View single post by ThomasWashington
 Posted: Sat Nov 21st, 2009 03:14 am
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Joined: Wed Nov 18th, 2009
Posts: 30

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To answer your questions:

The Constitution was neither a suicide-pact, nor a "For Dummies" book; rather, it was a document of few and enumerated powers, not prohibitions on power-- see Amendents IX and X. Contrary to Lincoln's claim, the Federal government was empowered do to only that which the Constitution delegated to it-- NOT anything and everything other than what the Constitution expressly said it couldn't do.

Likewise, the federal government was not the judge of its own powers, but rather the People of each state were left ultimately to determine whether a federal law passed Constitutional muster, or otherwise was acceptable. The Constitution did not form or continue a single nation formed out of the states, but on the contrary each state was always a separate soveregn nation, and the Constitution only formed a federal republic of voluntary concessions and rules among them.

Lincoln clearly intended to force the same issue into his own hands, which Jackson had left to Congress, by simply overtepping Congress entirely, via acting in their absence and declaring it an "emergency" BECAUSE they were absent-- but not calling Congress into emergency-session. That's an unconstitutional usurpation of congressional powers right there, since they were only absent BECAUSE he didn't act as his intentions required, by calling Congress into emergency-session.
Again, that's an overthrow of the Constitution by constructive omission. He simply sat on his hands until his inauguration, and took congressional powers into his own hands, suspending habeas corpus, engaging in war and disempowring the judicial branch-- in essence making himself supreme imperial dictator; and of course his party backed him up, just like the Nazis backed Hitler, or the communist backed Stalin.

In contrast, Buchanan neither exercised any powers requiring congressional attendance during their absence, nor had ever intended to do so-- unlike Lincoln; likewise, only CONGRESS can suspend habeas corpus-- not the president-- and only during war or rebellion: but secession is neither, and thus the Constitution provides NO power to enforce laws against an entire state, nor relinquished the sovereignty of such.

In Germany, Hitler used the "Emergency Powers" doctrine of the Weimar government to seize power by declaring an emergency; in contrast, Lincoln did it by simply declaring NOTHING, and leaving Congress in recess when their presence was required in resoponse to his intended actions. Thus he clearly acted wth omissive intent to assume office with no word to Congress, despite an obvious duty to inform them that their presence was required by law.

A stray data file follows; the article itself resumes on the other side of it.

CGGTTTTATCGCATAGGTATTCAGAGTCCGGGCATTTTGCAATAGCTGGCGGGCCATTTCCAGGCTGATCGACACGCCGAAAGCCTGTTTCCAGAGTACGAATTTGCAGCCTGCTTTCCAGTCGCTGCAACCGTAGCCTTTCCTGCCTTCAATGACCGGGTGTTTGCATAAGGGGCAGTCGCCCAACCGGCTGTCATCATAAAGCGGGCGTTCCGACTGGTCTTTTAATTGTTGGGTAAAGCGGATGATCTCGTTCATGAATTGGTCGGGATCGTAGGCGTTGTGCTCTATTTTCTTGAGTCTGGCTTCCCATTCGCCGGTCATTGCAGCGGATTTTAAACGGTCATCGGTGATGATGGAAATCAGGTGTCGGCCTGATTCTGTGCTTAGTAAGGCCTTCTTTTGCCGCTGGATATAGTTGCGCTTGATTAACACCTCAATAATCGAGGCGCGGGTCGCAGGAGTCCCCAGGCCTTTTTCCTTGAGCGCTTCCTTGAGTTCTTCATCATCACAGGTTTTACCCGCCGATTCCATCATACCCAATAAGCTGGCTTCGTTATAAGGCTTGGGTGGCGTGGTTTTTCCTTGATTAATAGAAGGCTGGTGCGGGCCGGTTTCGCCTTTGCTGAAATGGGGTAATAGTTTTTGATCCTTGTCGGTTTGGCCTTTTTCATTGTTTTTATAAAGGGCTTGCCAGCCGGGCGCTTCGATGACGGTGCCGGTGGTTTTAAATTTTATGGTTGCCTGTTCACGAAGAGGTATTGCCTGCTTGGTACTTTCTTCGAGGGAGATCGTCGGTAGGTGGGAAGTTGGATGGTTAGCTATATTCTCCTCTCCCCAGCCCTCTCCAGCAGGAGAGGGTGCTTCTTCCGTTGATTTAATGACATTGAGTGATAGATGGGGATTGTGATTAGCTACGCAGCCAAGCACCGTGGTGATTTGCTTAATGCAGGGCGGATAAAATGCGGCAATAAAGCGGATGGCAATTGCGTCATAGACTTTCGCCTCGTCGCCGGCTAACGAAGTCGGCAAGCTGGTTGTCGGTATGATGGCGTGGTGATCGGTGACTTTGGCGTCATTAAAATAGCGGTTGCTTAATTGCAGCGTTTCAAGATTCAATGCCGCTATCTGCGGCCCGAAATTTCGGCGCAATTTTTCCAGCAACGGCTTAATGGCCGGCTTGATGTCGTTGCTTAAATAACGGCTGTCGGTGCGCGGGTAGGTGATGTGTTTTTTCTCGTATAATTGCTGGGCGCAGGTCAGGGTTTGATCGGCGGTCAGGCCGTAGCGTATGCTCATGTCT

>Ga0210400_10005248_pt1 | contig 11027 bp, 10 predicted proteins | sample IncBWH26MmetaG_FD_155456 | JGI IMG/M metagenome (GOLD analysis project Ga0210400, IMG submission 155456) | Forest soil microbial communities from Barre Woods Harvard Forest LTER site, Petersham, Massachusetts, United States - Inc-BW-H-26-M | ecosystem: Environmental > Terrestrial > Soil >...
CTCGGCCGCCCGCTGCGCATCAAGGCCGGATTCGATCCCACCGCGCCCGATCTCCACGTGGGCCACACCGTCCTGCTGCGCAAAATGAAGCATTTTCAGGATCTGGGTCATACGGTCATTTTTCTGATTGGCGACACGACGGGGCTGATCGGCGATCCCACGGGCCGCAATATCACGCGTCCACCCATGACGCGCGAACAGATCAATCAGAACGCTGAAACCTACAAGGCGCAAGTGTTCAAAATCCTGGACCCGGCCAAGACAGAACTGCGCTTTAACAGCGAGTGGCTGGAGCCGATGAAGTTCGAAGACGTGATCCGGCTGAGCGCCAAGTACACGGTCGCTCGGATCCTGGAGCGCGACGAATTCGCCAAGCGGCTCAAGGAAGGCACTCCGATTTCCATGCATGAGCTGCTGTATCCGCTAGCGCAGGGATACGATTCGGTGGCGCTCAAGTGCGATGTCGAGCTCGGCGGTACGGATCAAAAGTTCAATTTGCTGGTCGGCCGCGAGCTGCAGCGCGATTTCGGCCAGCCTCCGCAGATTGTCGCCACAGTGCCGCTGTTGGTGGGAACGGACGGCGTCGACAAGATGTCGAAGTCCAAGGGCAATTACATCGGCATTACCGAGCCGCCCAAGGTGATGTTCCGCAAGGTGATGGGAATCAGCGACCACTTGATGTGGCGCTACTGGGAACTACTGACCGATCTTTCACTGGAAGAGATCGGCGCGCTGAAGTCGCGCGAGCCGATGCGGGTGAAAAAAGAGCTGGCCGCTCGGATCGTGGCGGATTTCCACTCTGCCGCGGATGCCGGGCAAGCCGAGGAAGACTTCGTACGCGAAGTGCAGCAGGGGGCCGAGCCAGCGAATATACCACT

Lincoln's actions therefore committed a federal coup d'etat to usurp imperial power over a federal republic of sovereign states, through partisan seizure of tripartite authority and totalitarian supression of the truth.

That's quite a stretch.  Where did you divine this Republican strategy?

Start with the Georgia Articles of Secession; then verify it... for a few years.

Even if your suppositions were accurate (which tit is not)

Interesting how you jump to a conclusion based on zero information, but continue to ask the question.

 why would such taxes be illegal?

The Constitution provides Congress with the power to levy taxes only for the common defense and the general welfare-- NOT for the redistribution of wealth from one state to another, or for protectionism of special interests against foregn competition.

The taxes passed by the North, clearly exceeded those enumerated terms-- amounting to theft by state-proxy in order to re-distribute wealth from the Southern states to the Northern ones. The Republican aim against slavery was likewse simply to acquire congressional hegemony in order continue their campaign of organized graft and rent-seeking, thus forcing the Southern minority-states to pay not only far more than their fair share, but for purposes that went far beyond either general welfare or common defense, right to corporate welfare and subsidized handouts.

What taxes were levied on a only state or sectional basis? 

Tariffs on imports that were purchased almost exclusively by the South, as well as protectionist tariffs on commercial goods manufactured exclusively in the North. Both of these types of taxes clearly exceeded the federal powers delegated by the Constitution, and deliberately strove to take advantage of superior numbers-- and to GAIN superior numbers-- in order to tax the South dry in a clear scheme of wealth-redistribution from southern to northern states via trade-restrictions and subsidies.

That's far worse than the "taxation without reprsentation" scenario which caused the states to leave England in the first place.

Last edited on Sat Nov 21st, 2009 11:27 am by ThomasWashington

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